There are many stars of the Nintendo games which have followings. Mario, Sonic, Link, Donkey Kong, Kirby, Starfox… and Conker.
Conker is the odd man, well, squirrel of the group, and he rarely – well, never – gets invited to “family reunions” like the Bash Bros. or Mario Kart games. He first appeared as a character in Diddy Kong Racing, and then had his own game as a Game Boy Color release: Conker’s Pocket Tales.
That game was described by the developer, Rare:
It’s Conker’s birthday and someone crashed his party! The Evil Acorn has stolen all of Conker’s presents and kidnapped his best chipmunk friend, Berri. Now you must take on the role of the bushy-tailed hero, pursuing your nemesis throughout 6 visually-stunning worlds to rescue Berri and save your birthday from complete disaster. Strain your brain to solve challenging puzzles, battle the Evil Acorn’s horde of minions with your trusty slingshot, and even flex your muscles in sporting events as you track your foe to the final showdown!
Simple enough. Perhaps too simple. The game was brushed aside by reviewers who felt it was too ordinary. Criticisms from reviewers is nothing new, but the developer, in this case, took issue with the reviews. The game, already being retooled for the Nintendo 64 platform, was retooled more… far more… than originally planned.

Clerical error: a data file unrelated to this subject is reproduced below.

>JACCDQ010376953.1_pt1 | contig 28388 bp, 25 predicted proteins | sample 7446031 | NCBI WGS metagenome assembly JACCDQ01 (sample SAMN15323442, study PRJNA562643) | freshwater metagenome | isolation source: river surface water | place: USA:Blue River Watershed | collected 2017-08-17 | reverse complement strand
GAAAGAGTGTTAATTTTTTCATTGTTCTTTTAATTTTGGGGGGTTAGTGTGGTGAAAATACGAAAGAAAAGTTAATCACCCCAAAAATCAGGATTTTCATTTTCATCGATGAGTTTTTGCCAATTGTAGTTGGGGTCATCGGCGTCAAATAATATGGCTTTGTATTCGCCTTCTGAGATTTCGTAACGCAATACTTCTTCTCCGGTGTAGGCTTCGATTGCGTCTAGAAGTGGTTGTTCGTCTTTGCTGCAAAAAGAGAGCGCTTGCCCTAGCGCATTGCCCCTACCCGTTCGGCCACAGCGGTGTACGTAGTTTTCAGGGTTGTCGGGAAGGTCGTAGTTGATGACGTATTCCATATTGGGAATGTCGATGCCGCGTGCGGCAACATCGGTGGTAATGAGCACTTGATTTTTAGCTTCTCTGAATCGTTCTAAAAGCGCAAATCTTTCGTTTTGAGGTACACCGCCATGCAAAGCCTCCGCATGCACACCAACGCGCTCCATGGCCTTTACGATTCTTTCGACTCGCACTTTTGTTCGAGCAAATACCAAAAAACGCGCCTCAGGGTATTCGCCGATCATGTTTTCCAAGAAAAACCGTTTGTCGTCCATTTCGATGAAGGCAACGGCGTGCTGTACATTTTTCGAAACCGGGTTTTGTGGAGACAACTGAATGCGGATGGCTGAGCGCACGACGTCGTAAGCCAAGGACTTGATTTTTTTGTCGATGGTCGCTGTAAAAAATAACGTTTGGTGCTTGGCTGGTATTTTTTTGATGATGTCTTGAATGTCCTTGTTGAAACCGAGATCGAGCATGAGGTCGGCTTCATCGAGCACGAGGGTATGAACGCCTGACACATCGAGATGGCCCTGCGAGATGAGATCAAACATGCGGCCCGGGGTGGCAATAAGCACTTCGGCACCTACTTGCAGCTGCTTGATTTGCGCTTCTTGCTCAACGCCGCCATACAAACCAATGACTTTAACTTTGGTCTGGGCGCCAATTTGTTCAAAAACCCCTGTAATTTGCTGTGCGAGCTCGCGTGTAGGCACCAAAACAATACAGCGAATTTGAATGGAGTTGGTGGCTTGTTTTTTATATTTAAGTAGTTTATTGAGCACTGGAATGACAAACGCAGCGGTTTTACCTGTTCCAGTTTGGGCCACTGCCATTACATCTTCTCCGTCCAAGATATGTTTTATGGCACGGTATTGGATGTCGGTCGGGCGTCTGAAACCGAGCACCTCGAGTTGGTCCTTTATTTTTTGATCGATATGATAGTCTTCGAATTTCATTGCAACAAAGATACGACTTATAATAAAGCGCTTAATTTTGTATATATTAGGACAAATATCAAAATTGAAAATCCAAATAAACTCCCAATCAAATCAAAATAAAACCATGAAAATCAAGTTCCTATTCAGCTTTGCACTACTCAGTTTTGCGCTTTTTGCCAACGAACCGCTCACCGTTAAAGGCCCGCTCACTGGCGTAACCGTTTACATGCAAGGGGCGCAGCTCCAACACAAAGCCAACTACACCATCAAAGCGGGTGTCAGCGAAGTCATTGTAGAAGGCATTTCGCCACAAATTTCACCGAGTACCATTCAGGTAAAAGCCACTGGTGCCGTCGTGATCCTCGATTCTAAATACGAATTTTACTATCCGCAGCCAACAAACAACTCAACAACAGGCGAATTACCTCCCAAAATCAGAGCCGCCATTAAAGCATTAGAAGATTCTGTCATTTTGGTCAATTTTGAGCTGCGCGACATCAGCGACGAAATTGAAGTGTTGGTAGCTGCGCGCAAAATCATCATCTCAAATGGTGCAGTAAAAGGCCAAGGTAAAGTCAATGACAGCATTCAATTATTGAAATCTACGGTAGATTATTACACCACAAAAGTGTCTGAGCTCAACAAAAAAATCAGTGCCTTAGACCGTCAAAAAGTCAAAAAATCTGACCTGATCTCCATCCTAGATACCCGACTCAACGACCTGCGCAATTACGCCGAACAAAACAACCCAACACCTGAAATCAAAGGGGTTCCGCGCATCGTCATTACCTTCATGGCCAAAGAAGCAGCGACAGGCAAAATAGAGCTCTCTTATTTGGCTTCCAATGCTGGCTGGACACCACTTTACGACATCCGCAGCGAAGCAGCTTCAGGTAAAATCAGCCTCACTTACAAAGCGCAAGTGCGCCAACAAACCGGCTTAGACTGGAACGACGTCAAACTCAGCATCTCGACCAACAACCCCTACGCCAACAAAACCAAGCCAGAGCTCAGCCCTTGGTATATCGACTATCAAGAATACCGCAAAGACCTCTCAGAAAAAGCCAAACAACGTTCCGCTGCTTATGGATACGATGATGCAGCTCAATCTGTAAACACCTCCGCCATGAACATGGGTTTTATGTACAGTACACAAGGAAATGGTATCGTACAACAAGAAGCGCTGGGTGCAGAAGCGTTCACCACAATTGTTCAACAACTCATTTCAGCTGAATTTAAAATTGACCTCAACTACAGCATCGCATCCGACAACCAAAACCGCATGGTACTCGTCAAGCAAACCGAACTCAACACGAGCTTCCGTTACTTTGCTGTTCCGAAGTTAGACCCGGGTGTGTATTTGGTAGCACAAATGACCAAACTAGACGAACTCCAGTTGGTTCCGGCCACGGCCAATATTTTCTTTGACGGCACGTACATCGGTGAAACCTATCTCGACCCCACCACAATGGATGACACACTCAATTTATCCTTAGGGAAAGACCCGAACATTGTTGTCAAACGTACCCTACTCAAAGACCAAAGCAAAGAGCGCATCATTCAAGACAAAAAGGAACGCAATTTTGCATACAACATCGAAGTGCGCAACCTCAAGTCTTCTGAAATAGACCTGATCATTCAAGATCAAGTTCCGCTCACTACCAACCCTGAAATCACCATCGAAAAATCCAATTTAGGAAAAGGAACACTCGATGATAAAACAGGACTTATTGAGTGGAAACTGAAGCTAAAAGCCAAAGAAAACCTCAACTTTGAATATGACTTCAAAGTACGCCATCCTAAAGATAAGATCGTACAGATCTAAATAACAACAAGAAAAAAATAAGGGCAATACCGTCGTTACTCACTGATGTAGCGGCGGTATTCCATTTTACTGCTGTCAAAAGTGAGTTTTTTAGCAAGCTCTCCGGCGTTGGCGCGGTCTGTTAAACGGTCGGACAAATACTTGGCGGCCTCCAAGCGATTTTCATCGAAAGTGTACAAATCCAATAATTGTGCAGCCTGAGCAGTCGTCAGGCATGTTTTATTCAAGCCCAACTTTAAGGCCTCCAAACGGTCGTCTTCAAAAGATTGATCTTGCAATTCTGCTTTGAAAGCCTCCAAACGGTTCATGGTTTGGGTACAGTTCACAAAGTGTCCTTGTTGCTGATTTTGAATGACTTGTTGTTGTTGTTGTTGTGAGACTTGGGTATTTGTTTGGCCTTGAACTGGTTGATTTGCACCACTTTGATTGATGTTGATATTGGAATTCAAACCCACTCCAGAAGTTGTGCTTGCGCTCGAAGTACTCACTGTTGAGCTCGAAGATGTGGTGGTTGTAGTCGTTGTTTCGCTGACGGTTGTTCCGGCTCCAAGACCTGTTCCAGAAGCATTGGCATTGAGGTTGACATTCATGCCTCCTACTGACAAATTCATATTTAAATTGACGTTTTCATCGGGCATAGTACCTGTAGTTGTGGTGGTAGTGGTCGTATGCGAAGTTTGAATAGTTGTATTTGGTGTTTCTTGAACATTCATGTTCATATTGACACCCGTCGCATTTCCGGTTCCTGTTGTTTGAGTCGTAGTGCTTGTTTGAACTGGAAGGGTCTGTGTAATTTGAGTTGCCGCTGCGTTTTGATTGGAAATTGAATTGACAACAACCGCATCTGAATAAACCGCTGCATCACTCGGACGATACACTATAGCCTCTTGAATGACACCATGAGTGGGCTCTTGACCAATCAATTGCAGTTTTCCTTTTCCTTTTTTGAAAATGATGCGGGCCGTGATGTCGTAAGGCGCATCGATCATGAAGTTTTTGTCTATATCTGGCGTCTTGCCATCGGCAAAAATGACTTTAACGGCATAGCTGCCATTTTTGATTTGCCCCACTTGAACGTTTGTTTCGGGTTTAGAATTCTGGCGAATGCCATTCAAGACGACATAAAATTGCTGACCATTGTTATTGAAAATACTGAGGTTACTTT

The Nintendo 64 was a fading platform, and Nintendo acceded to Rare’s requests in an effort to garner some resurgent interest for the game system. The result was Conker’s Bad Fur Day.
This is the game that has become a beloved title for game mavens and the main reason some kept their old N64s.
Berri still goes missing… but this time, Conker discovers this fact after returning home from a night of binge drinking with his friends. That sets the tone for the entire game. The squirrel is twenty-one (which raises questions about why he was hanging around with Diddy Kong) and enjoys alcohol… so much that he occasionally has to stop and vomit if he’s too active. He has a foul mouth. He is prone to avarice. He defeats some enemies not with the usual cartoon hammer, but with a double-barreled shotgun.
His enemies include members of the weasel Mafia, a self-aware (and singing) pile of dung, and Nazi teddy bears. He saves his girlfriend, but she’s gunned down in a later scene, and unlike most such games, she stays dead. The game even takes a swing into metafiction toward the end, where Conker enlists the aid of the game programmers to help him defeat the final boss… only to cap with him berating himself for neglecting to ask the programmers to bring his girlfriend back to life before they left.
For the family-friendly Nintendo image, the game is a nightmare. For the reviewers tired of familiar storylines in cookie-cutter platformers featuring anthropomorphic animals, however, it was brilliance. The game has since had its graphics and mechanics upgraded and included as an option for later Nintendo game consoles, but it’s never been welcomed back into Donkey Kong / Diddy Kong land, or the arenas of any of the other Nintendo mainstays. He’s a bad influence.
Question of the night: what’s your favorite console game(s)?